Green Hydrogen: One more piece of the renewable puzzle
Hydrogen has many uses, from heating and industry, to transportation. But not all hydrogen is created equal and wrong turns made by the fossil fuel industry could lock in more emissions.
There are various different names for hydrogen, depending on how it is made – and that's where the nub of the issue lies: only green hydrogen isn't seriously damaging to the climate, because the other three main types of production all use fossil fuels.
Green hydrogen is made using renewable electricity and water for electrolysis, which splits hydrogen atoms from H2O and has oxygen as a byproduct.
On the other hand, brown or black hydrogen uses coal gasification, which leaves you with CO2 as a byproduct. There's also gray hydrogen, which is what you get from something called steam methane reforming (SMR) – basically blasting natural gas with high-pressure steam, resulting in more harmful emissions.
The solution put forward by the fossil fuel industry is blue hydrogen, made with the same process as gray hydrogen, with the added bonus of the extremely new and small-scale Carbon Capture and Storage technology.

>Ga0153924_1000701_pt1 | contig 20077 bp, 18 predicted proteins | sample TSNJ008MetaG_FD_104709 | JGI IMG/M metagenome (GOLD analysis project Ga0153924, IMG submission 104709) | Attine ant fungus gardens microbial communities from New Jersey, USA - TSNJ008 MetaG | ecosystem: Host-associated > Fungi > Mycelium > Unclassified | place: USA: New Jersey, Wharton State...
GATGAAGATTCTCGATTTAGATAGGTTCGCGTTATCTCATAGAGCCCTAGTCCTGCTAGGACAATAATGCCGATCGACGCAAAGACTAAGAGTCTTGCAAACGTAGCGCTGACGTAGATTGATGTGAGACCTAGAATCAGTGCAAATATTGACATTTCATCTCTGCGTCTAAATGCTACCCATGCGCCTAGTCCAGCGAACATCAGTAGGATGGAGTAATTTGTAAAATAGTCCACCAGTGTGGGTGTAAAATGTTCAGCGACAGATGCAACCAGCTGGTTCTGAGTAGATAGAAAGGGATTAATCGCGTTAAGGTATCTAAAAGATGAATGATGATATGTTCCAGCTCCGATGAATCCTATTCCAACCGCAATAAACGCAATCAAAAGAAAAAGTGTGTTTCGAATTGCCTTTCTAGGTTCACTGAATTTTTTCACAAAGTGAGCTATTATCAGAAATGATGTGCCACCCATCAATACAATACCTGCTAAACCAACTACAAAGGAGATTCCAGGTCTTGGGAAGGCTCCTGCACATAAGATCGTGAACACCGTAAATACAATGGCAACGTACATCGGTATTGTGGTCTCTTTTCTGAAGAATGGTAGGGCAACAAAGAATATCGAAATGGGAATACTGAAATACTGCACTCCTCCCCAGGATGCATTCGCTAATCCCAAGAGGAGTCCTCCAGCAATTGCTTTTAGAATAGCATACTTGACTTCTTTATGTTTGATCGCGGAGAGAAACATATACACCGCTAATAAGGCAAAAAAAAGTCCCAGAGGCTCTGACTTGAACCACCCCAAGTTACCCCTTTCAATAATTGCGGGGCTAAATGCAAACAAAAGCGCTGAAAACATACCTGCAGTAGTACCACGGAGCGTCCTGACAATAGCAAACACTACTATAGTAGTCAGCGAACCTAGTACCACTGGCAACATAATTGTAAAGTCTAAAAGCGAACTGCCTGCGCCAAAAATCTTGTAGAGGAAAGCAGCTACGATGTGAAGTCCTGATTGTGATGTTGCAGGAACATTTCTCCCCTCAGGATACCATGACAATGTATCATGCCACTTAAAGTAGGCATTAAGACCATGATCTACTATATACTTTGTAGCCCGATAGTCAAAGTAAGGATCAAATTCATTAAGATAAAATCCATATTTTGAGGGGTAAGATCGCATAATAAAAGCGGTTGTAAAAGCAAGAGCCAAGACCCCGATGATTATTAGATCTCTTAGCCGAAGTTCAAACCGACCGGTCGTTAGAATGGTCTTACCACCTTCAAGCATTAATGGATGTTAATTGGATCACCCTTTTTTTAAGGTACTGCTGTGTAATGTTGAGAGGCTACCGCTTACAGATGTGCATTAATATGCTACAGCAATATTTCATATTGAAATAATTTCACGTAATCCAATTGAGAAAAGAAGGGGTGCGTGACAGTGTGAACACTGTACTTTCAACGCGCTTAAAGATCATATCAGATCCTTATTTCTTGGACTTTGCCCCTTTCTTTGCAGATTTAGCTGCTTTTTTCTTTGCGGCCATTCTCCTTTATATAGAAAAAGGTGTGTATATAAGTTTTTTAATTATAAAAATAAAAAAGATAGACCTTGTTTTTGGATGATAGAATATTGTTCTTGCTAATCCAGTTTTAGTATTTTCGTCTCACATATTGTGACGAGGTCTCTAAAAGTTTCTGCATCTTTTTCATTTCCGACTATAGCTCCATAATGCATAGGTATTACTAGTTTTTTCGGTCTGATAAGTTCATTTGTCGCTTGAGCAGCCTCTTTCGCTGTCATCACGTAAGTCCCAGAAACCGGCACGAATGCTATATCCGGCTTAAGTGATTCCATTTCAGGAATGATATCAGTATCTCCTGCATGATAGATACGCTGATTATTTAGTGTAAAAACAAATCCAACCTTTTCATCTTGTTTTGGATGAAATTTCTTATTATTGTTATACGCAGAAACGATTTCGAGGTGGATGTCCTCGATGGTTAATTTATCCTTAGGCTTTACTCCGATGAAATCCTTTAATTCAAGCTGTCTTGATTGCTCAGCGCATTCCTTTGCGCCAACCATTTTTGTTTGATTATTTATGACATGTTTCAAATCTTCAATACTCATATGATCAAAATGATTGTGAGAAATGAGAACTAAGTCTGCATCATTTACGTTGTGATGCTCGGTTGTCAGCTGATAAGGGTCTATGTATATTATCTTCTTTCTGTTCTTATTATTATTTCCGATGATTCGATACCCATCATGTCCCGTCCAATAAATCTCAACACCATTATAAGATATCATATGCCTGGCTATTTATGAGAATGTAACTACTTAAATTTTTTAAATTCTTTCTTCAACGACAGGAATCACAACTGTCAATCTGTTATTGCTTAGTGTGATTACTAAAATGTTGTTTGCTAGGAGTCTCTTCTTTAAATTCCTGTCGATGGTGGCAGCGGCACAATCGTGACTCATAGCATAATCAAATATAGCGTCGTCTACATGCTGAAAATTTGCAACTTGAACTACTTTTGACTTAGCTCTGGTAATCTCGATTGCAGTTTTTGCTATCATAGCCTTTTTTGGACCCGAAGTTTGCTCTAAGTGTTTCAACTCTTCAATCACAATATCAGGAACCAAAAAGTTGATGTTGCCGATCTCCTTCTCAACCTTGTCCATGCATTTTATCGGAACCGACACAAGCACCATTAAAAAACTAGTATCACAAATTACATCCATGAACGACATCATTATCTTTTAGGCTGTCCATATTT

There's already some concern that blue hydrogen will just end up trapping the world in more misleading marketing, and steal focus from working on making green hydrogen with renewables.
The many uses of hydrogen
Hydrogen could be used in a bunch of different sectors, from transport to heating, to industrial processes like making steel and cement.
As fuel, it can be an alternative to gasoline or diesel. A huge advantage would be our ability to use much of the same infrastructure as the oil industry, such as existing gas stations, with only some small changes.
The same applies to using hydrogen to heat homes and power energy-intensive facilities like steel or cement factories. Green hydrogen can even be a great energy storage option, putting any excess electricity from wind or solar farms to good use.
But all these applications can only be a force for good if fossil fuels stay out of the production process, which is why it's so important to tune out any distractions and focus on the only clean option out there.
Cover photo: IMAGO / Alexander Limbach